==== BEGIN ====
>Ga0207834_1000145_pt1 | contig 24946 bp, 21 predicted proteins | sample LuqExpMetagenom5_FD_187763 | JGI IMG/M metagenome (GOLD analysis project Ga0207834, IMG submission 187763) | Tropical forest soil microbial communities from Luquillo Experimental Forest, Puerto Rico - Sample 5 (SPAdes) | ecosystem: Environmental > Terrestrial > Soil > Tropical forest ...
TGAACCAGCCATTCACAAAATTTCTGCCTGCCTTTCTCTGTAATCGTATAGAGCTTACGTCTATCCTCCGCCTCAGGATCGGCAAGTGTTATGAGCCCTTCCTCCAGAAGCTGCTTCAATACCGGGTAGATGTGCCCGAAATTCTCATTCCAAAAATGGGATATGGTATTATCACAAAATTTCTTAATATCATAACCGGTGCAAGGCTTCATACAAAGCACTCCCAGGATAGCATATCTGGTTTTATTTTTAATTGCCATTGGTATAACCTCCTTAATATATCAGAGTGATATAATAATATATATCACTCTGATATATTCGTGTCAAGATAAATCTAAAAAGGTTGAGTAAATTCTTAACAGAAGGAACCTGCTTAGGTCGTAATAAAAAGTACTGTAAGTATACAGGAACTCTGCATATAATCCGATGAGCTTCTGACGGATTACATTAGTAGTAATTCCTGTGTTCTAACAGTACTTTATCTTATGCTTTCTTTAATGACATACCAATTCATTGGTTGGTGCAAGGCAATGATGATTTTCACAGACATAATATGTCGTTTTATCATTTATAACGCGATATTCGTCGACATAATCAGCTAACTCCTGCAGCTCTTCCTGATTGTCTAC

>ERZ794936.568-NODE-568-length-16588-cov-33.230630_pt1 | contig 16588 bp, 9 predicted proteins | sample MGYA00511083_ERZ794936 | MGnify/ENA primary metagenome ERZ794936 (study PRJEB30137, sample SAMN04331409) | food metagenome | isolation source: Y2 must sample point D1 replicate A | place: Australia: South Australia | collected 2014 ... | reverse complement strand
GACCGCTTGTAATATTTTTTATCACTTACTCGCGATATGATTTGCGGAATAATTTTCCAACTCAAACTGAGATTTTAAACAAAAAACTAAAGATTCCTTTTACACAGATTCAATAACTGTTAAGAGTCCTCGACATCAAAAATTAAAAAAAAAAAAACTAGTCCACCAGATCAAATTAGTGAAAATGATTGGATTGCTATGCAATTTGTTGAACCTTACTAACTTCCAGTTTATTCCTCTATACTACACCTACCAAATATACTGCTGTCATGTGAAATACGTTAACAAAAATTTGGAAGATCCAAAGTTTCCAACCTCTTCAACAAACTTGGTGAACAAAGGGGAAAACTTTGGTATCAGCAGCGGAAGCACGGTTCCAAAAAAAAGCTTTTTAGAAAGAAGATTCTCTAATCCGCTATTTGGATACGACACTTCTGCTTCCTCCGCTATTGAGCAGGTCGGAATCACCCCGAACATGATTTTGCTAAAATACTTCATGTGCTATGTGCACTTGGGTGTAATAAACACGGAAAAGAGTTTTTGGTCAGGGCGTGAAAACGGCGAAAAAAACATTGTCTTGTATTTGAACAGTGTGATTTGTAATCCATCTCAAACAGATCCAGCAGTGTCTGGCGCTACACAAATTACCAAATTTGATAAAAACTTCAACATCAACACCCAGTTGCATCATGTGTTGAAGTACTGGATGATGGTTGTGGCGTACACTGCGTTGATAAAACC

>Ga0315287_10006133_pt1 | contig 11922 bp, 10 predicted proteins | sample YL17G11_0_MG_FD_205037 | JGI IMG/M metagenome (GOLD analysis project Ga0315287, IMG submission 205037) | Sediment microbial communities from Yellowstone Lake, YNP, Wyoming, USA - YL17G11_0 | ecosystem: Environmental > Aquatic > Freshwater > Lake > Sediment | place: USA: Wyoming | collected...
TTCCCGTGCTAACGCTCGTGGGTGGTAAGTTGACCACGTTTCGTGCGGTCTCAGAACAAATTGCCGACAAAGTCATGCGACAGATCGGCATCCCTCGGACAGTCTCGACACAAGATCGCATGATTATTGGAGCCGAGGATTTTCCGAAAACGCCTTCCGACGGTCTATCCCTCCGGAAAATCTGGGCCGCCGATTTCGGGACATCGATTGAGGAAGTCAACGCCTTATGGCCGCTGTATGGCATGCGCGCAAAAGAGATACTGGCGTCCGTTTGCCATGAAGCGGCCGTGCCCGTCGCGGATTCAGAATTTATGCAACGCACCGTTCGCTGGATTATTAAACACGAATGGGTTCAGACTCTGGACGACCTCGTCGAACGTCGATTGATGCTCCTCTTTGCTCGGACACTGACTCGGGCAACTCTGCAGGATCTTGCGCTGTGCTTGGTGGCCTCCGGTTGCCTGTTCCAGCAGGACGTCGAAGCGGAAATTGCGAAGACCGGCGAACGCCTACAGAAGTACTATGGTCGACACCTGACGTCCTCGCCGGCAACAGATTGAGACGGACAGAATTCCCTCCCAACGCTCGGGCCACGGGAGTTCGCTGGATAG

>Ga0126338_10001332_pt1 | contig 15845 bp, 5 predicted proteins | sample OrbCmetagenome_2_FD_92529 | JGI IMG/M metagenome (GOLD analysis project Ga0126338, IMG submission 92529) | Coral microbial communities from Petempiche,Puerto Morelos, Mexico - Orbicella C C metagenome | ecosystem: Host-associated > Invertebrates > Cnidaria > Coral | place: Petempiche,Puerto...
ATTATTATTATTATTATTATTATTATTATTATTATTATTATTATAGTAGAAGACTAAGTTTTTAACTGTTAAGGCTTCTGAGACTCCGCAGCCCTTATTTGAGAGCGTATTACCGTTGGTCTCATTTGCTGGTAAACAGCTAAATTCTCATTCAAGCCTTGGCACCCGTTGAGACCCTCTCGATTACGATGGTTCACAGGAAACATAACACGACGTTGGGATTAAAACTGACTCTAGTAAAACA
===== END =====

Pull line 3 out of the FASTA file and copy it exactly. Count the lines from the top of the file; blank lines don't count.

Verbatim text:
>ERZ794936.568-NODE-568-length-16588-cov-33.230630_pt1 | contig 16588 bp, 9 predicted proteins | sample MGYA00511083_ERZ794936 | MGnify/ENA primary metagenome ERZ794936 (study PRJEB30137, sample SAMN04331409) | food metagenome | isolation source: Y2 must sample point D1 replicate A | place: Australia: South Australia | collected 2014 ... | reverse complement strand